Prohibition, Tax and Regulate

Marijuana Officially Legal for Adults in Oregon Today

July 1st, 2015 1 Comment Robert Capecchi

Last November, 56% of Oregon voters approved Measure 91 — choosing to regulate marijuana like alcohol and allowing adults to use, possess, and cultivate it. Today, legal protections for adult possession, use, and cultivation official take effect!

As of 12:01 a.m., individuals 21 or older may possess up to eight ounces of marijuana and grow up to four plants in their household.10995393_10152839035666816_1877561359108028132_n Adults may also gift up to an ounce of marijuana to other adults. The state is setting up regulations that will govern the production and sale of marijuana, so access is currently limited to home cultivation. However, the state is considering legislation that will allow medical dispensaries to sell limited quantities of marijuana to any adult 21 and older starting this October.

Measure 91 resembles ballot measures that have removed penalties for adults’ possession and use of marijuana in Colorado, Washington, Alaska, and Washington, D.C. Colorado and Washington have implemented effective public health and safety regulatory structures governing the production and sale of marijuana, and Alaska and Oregon are in the process of doing the same. In the meantime, ask your state representative and senator to support legislation that will more quickly take the marijuana market from criminal actors.

None of this would be possible without the good and hard work of the New Approach Oregon campaign, their volunteers, and, of course, the voters of Oregon. For more information about Measure 91, please see our summary.

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Tax and Regulate

Rhode Island Legislators Recess, May Vote on Marijuana Regulation Bill If They Reconvene This Fall

June 26th, 2015 No Comments Morgan Fox

On Thursday night, the Rhode Island legislature was called into recess with many bills still awaiting final approval. There is talk from legislative leaders about calling the legislature back in September or October to address these important issues. Considering its overwhelming public support, we believe the Marijuana Regulation, Control, and Taxation Act should be one of the proposals considered when lawmakers return to Providence. But we need you to make this happen.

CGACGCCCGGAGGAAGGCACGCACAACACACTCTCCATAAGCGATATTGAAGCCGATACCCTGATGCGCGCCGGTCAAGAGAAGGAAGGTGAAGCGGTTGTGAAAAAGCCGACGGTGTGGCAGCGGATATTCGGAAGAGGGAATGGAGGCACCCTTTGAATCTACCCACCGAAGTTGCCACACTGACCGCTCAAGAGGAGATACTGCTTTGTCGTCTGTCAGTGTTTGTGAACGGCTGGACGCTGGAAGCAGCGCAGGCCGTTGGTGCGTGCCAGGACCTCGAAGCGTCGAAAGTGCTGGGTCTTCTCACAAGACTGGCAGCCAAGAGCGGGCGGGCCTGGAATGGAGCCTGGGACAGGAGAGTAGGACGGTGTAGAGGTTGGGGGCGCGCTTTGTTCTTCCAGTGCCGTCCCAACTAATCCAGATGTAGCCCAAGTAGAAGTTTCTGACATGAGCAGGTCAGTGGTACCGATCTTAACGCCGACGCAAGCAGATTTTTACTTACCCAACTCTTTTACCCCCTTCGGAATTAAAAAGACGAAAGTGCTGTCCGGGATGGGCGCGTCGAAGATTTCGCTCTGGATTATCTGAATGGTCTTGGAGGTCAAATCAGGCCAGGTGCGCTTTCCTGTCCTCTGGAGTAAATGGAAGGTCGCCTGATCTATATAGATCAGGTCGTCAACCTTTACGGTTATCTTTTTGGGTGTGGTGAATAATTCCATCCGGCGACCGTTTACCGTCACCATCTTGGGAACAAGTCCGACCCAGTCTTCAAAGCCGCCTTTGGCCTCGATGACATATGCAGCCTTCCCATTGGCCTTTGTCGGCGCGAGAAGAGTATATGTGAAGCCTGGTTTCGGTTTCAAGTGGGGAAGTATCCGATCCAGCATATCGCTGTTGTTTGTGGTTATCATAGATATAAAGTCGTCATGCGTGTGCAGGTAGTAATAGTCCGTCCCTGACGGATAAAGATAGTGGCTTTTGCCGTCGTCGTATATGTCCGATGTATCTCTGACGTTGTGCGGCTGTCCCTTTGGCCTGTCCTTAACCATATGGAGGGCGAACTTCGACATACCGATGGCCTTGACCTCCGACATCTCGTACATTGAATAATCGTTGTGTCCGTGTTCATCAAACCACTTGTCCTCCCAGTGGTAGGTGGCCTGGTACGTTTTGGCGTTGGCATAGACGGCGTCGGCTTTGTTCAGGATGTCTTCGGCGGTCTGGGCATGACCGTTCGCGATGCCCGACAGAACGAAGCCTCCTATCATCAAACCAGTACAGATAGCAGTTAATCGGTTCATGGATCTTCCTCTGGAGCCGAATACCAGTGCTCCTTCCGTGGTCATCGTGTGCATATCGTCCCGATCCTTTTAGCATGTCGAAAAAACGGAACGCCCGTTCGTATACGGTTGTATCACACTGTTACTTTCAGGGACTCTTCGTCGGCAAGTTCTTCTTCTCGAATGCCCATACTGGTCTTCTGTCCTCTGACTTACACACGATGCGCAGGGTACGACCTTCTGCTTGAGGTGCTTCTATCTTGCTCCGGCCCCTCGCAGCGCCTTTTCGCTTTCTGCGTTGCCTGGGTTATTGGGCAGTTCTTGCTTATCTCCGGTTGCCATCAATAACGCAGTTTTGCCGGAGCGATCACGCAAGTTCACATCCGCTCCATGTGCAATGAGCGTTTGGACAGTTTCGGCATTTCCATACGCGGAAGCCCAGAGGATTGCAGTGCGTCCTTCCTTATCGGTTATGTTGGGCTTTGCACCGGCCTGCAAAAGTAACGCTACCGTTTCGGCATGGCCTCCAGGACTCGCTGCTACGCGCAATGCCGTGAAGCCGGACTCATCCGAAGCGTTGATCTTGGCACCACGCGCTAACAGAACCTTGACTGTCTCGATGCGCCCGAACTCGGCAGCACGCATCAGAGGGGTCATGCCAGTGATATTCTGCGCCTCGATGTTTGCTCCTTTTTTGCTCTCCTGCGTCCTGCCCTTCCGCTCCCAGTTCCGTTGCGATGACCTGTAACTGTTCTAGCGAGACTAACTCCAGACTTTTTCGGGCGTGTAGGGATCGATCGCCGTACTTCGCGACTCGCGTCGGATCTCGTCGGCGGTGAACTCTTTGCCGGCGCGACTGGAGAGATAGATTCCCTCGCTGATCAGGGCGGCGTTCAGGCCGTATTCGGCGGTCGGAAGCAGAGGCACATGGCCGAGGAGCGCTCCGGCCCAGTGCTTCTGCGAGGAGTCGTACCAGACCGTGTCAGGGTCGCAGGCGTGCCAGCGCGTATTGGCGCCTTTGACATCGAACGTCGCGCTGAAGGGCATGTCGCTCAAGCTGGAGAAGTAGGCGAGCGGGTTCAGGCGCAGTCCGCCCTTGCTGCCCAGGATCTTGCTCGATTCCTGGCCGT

If you are a Rhode Island resident, please email your lawmakers and ask them to consider the Marijuana Regulation, Control, and Taxation Act if they reconvene this fall.

Colorado and Washington already treat marijuana like alcohol, and Alaska and Oregon are implementing similar programs. At least five states are considering ballot questions replacing prohibition with regulation in 2016, including neighboring Massachusetts. Rhode Island can and should be a regional leader by taking control of their marijuana market as soon as possible.

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Tax and Regulate

Rhode Island Billboard Urges Lawmakers Considering New Stadium to Make Marijuana Legal

May 8th, 2015 1 Comment Morgan Fox

Earlier this week, Regulate Rhode Island unveiled a billboard aimed at encouraging legislators to pass a bill that would regulate and tax marijuana in the state.

The “Field of Dreams”-themed ad features stadium lights shining on two young professionals standing among a small field of marijuana plants, and it reads, “If we build it, they will come… It’s time to establish a regulated marijuana market in Rhode Island.” You can view the image here: http://bit.ly/1ztvnI0

Legislators are currently considering S 510/H 5777, the “Marijuana Regulation, Control, and Taxation Act,” which would end marijuana prohibition in Rhode Island and replace it with a system in which marijuana is regulated and taxed similarly to alcohol. They are also considering using taxpayer funds to build a new stadium, also in the hopes of bringing jobs and other financial benefits to the area.